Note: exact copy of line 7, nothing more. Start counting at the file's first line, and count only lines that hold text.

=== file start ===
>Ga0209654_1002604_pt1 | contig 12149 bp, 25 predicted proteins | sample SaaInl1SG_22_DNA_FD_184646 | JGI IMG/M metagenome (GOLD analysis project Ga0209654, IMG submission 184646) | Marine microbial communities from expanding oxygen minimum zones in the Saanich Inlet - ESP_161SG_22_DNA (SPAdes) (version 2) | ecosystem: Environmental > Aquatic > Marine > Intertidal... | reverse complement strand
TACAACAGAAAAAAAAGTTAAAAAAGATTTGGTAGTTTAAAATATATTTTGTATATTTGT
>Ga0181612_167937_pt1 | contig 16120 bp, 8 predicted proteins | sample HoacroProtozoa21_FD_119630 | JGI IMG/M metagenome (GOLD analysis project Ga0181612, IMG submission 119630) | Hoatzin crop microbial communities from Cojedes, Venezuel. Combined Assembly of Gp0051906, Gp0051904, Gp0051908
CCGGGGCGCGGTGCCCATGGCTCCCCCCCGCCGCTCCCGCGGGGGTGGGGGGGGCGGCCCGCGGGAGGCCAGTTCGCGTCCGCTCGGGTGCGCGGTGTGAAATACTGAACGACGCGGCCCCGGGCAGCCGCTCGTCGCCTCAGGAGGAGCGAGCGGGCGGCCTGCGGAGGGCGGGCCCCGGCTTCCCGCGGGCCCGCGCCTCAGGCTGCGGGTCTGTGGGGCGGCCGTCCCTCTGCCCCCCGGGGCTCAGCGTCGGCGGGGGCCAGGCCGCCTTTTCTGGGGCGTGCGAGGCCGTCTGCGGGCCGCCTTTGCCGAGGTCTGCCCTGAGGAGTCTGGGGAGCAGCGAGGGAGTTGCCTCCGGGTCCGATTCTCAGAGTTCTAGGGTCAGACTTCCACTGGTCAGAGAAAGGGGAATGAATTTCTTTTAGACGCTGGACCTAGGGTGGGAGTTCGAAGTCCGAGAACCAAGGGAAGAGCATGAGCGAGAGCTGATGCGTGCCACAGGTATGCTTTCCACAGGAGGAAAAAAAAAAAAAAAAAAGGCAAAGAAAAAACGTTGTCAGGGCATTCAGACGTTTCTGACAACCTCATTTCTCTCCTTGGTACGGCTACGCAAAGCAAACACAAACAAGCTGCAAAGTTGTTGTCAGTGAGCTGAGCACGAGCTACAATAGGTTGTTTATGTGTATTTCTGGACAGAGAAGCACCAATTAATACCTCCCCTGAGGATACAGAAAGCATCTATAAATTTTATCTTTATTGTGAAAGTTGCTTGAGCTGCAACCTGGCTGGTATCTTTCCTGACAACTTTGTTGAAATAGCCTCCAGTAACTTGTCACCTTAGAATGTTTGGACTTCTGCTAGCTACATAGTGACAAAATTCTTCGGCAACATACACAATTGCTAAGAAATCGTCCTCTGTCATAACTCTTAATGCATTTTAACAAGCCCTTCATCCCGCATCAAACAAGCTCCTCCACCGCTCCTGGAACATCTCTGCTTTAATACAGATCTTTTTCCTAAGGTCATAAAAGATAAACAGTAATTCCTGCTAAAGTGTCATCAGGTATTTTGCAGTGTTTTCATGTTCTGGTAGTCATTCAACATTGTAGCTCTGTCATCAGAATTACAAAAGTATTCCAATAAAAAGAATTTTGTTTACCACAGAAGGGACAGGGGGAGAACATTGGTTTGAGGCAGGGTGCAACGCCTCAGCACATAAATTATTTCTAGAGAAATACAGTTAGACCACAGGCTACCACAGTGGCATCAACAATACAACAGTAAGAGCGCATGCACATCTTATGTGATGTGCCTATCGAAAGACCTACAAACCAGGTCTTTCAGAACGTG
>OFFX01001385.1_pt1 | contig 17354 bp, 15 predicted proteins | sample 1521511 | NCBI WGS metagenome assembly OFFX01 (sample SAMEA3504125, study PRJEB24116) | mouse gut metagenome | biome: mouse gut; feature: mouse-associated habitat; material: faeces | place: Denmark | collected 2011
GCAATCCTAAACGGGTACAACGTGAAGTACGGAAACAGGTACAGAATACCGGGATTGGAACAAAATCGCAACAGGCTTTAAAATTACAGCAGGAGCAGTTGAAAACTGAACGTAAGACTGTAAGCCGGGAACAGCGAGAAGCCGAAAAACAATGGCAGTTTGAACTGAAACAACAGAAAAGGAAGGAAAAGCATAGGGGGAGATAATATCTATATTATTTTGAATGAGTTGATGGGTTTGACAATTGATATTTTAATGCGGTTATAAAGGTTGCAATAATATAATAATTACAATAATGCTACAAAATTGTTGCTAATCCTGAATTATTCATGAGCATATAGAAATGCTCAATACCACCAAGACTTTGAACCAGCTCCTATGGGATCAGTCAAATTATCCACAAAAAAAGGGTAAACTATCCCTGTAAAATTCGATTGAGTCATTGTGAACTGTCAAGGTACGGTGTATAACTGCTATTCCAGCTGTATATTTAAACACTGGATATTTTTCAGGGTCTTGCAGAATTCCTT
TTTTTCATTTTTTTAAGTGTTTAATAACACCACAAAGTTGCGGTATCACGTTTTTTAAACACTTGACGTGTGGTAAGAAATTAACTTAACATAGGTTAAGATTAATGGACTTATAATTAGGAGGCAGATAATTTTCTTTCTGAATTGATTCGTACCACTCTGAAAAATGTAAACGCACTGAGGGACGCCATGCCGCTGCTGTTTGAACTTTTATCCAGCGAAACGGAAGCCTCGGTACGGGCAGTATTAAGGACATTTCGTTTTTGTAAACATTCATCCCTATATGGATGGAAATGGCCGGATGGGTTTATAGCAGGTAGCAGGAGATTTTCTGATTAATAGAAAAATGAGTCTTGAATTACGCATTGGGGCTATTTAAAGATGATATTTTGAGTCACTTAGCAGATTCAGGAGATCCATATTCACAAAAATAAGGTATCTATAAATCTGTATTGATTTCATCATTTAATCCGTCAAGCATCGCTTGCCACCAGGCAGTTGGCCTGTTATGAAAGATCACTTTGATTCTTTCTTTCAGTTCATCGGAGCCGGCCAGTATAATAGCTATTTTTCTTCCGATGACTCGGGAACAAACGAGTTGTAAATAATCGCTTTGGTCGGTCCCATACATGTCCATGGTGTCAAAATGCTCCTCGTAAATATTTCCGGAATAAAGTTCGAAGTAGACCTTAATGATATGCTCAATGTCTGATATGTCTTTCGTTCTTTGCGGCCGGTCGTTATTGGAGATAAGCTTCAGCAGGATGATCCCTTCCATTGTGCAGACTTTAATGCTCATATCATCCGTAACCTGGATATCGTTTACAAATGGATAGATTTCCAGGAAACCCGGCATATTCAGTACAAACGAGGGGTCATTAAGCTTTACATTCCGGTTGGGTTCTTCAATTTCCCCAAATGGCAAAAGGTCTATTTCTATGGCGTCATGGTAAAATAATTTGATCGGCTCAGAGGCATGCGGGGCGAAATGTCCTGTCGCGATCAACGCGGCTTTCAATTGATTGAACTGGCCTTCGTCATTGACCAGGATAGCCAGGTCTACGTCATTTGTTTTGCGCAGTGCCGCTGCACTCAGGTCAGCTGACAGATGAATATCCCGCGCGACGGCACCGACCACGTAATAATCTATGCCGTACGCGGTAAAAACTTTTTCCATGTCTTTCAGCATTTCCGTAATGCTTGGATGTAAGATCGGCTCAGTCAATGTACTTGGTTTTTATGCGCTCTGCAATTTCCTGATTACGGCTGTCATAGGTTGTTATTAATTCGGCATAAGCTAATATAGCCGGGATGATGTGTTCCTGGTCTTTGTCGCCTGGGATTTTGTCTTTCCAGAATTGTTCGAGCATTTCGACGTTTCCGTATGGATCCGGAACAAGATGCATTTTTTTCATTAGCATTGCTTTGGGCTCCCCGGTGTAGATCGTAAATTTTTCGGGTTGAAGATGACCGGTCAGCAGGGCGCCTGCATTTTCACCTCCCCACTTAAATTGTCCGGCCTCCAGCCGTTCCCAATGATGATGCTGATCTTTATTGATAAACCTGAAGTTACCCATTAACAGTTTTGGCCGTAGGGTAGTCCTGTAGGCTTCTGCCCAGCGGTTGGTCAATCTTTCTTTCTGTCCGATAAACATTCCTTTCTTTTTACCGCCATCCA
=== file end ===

TTTTTCATTTTTTTAAGTGTTTAATAACACCACAAAGTTGCGGTATCACGTTTTTTAAACACTTGACGTGTGGTAAGAAATTAACTTAACATAGGTTAAGATTAATGGACTTATAATTAGGAGGCAGATAATTTTCTTTCTGAATTGATTCGTACCACTCTGAAAAATGTAAACGCACTGAGGGACGCCATGCCGCTGCTGTTTGAACTTTTATCCAGCGAAACGGAAGCCTCGGTACGGGCAGTATTAAGGACATTTCGTTTTTGTAAACATTCATCCCTATATGGATGGAAATGGCCGGATGGGTTTATAGCAGGTAGCAGGAGATTTTCTGATTAATAGAAAAATGAGTCTTGAATTACGCATTGGGGCTATTTAAAGATGATATTTTGAGTCACTTAGCAGATTCAGGAGATCCATATTCACAAAAATAAGGTATCTATAAATCTGTATTGATTTCATCATTTAATCCGTCAAGCATCGCTTGCCACCAGGCAGTTGGCCTGTTATGAAAGATCACTTTGATTCTTTCTTTCAGTTCATCGGAGCCGGCCAGTATAATAGCTATTTTTCTTCCGATGACTCGGGAACAAACGAGTTGTAAATAATCGCTTTGGTCGGTCCCATACATGTCCATGGTGTCAAAATGCTCCTCGTAAATATTTCCGGAATAAAGTTCGAAGTAGACCTTAATGATATGCTCAATGTCTGATATGTCTTTCGTTCTTTGCGGCCGGTCGTTATTGGAGATAAGCTTCAGCAGGATGATCCCTTCCATTGTGCAGACTTTAATGCTCATATCATCCGTAACCTGGATATCGTTTACAAATGGATAGATTTCCAGGAAACCCGGCATATTCAGTACAAACGAGGGGTCATTAAGCTTTACATTCCGGTTGGGTTCTTCAATTTCCCCAAATGGCAAAAGGTCTATTTCTATGGCGTCATGGTAAAATAATTTGATCGGCTCAGAGGCATGCGGGGCGAAATGTCCTGTCGCGATCAACGCGGCTTTCAATTGATTGAACTGGCCTTCGTCATTGACCAGGATAGCCAGGTCTACGTCATTTGTTTTGCGCAGTGCCGCTGCACTCAGGTCAGCTGACAGATGAATATCCCGCGCGACGGCACCGACCACGTAATAATCTATGCCGTACGCGGTAAAAACTTTTTCCATGTCTTTCAGCATTTCCGTAATGCTTGGATGTAAGATCGGCTCAGTCAATGTACTTGGTTTTTATGCGCTCTGCAATTTCCTGATTACGGCTGTCATAGGTTGTTATTAATTCGGCATAAGCTAATATAGCCGGGATGATGTGTTCCTGGTCTTTGTCGCCTGGGATTTTGTCTTTCCAGAATTGTTCGAGCATTTCGACGTTTCCGTATGGATCCGGAACAAGATGCATTTTTTTCATTAGCATTGCTTTGGGCTCCCCGGTGTAGATCGTAAATTTTTCGGGTTGAAGATGACCGGTCAGCAGGGCGCCTGCATTTTCACCTCCCCACTTAAATTGTCCGGCCTCCAGCCGTTCCCAATGATGATGCTGATCTTTATTGATAAACCTGAAGTTACCCATTAACAGTTTTGGCCGTAGGGTAGTCCTGTAGGCTTCTGCCCAGCGGTTGGTCAATCTTTCTTTCTGTCCGATAAACATTCCTTTCTTTTTACCGCCATCCA